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Retirees: Thurs Nov 10: Hotline for Seniors on Financial Questions

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Oakland, CA
(Zone 9b)

November 3, 2011
10:48 AM

Post #8874805

Send this along to anyone you know who might be interested. It’s a one-shot deal only for next Thursday 11/10.

WSJournal November 2, 2011
Calling All Elders: Advocacy Groups Set Up Hotline for Financial Questions

To try to help older people having trouble managing their finances and their families, several advocacy groups are teaming up on (Thursday) Nov. 10 to man a one-day “hotline” to answer medical and financial abuse questions.

From 9 a.m. to 6 p.m. EST (3 hrs ahead of Pacific Time), three different call-in lines will be available:

For GENERAL FINANCE questions, call 888-227-1776 to talk to an expert from the Financial Planning Association. They can point out how to protect older adults from financial fraud and also help initiate a conversation about money with adult children of older parents to help prevent exploitation.

For MEDICAL questions, call 888-303-0430. Health-care professionals will answer questions about medical issues, such as mild cognitive impairment, which can impact older people’s ability to make sound financial decisions and increase their vulnerability. The professionals can also suggest referral routes for further medical screening.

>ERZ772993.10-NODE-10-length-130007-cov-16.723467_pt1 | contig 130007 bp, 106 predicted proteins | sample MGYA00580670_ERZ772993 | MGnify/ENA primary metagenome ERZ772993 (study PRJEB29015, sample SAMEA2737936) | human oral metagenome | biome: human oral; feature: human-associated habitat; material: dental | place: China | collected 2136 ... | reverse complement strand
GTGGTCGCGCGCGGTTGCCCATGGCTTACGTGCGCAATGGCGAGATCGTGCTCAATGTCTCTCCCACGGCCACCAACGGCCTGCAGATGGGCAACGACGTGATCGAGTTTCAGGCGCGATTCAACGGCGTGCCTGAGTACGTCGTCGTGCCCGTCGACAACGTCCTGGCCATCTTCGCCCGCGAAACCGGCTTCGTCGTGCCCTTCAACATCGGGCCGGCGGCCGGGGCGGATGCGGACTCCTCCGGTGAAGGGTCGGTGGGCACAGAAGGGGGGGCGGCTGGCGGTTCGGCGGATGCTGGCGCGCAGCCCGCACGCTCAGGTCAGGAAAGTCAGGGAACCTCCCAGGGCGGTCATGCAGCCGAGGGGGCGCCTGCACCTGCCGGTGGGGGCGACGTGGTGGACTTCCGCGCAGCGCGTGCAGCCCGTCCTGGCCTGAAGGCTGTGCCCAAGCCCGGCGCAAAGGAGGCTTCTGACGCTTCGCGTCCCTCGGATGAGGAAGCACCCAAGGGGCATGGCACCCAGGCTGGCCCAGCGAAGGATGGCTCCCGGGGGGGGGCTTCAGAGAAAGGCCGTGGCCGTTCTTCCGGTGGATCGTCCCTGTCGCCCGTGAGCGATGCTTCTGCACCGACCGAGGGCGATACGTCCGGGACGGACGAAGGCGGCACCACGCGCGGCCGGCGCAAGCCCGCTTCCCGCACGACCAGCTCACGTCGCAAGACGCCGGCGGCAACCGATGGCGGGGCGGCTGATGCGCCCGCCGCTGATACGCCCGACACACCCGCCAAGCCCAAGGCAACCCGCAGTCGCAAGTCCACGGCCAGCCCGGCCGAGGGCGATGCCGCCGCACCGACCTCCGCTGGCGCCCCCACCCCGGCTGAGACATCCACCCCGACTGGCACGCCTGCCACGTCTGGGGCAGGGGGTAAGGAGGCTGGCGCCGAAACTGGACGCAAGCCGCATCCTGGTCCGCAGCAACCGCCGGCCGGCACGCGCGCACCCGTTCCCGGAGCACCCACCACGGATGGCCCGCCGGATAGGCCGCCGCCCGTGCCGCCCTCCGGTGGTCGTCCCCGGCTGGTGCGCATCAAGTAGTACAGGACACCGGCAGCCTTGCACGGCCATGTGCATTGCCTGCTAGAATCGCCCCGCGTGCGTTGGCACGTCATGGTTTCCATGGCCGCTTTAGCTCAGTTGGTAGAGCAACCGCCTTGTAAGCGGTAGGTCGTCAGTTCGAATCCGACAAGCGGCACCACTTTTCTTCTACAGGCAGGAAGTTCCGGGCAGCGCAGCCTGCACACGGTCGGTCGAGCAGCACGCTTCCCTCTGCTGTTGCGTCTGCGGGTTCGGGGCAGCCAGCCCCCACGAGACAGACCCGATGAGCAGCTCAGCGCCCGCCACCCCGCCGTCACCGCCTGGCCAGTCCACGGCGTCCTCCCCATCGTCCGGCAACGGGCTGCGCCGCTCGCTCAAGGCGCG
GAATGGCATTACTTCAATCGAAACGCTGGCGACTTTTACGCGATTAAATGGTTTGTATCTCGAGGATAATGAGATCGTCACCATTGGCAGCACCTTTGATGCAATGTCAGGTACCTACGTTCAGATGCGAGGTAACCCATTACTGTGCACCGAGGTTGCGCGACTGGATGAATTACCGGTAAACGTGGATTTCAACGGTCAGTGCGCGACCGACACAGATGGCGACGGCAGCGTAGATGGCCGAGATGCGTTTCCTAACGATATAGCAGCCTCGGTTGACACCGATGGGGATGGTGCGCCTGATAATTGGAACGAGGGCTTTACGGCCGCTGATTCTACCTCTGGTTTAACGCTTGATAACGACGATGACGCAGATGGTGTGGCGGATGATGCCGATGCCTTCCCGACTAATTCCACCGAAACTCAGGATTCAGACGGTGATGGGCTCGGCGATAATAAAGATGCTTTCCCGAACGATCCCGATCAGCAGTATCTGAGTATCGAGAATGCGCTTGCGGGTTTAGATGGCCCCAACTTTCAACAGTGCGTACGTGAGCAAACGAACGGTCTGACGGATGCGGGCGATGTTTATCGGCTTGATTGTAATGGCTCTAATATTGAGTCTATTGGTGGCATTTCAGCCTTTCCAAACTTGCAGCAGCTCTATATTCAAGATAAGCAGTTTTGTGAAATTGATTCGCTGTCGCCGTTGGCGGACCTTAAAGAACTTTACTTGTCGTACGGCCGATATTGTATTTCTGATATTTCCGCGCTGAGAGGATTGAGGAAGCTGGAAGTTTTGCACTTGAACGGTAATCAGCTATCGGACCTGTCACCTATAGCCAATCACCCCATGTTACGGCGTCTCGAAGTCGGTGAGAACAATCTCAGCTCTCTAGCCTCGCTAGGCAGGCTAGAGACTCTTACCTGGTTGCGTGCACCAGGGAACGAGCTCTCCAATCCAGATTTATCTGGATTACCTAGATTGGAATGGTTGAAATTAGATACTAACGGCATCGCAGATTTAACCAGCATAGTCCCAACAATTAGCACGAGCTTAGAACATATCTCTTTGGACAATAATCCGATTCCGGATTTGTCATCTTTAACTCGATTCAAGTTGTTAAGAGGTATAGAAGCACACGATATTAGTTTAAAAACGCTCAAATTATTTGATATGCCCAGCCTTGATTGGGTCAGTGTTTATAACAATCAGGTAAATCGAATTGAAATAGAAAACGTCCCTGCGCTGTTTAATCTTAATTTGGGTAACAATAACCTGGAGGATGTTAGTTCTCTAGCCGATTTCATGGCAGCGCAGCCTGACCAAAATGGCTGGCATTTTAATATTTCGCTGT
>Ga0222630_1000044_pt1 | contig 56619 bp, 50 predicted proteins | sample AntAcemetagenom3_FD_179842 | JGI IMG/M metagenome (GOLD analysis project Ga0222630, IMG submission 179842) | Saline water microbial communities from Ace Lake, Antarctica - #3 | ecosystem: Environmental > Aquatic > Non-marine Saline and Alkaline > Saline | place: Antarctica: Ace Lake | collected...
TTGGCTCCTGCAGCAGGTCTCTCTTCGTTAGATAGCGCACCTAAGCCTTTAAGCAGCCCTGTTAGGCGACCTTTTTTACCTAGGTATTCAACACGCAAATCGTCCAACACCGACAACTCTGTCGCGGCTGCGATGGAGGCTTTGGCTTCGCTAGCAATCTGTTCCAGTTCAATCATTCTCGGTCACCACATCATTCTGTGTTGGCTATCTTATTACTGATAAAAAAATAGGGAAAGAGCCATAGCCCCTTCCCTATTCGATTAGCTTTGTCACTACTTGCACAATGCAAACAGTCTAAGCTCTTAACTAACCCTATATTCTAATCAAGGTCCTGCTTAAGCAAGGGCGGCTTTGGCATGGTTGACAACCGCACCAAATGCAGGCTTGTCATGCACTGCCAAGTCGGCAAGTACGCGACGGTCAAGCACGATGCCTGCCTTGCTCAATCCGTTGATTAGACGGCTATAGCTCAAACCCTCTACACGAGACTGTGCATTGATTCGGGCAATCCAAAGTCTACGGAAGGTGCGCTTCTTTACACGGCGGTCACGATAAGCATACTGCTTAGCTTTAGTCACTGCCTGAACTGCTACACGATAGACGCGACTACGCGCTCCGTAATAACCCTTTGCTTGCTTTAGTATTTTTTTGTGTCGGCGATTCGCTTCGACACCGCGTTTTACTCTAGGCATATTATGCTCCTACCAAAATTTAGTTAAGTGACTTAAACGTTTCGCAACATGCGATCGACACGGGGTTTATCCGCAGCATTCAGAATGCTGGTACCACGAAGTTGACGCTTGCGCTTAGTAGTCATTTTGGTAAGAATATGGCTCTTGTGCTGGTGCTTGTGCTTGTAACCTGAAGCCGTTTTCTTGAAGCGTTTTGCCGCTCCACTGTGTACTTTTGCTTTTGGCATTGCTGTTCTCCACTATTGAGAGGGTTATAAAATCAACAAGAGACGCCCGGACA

For FINANCIAL ABUSE questions, call 888-303-3297. Callers can speak with an adult-protective-services professional about elder financial abuse and strategies for keeping themselves or older loved ones independent. Those professionals also can help callers take proper steps if they suspect that a loved one is being financially abused or exploited.

“Financial exploitation is really a huge and almost totally invisible problem,” says Kathleen Quinn, executive director of the National Adult Protective Services Association. “It affects not only the victims and their families,” but also taxpayers. “What’s often not recognized is when [elder-abuse victims'] money has been stolen from them, they’re far more likely to go into a nursing home once they’ve been the victim of elder abuse. And Medicaid has to pick up the tab.”

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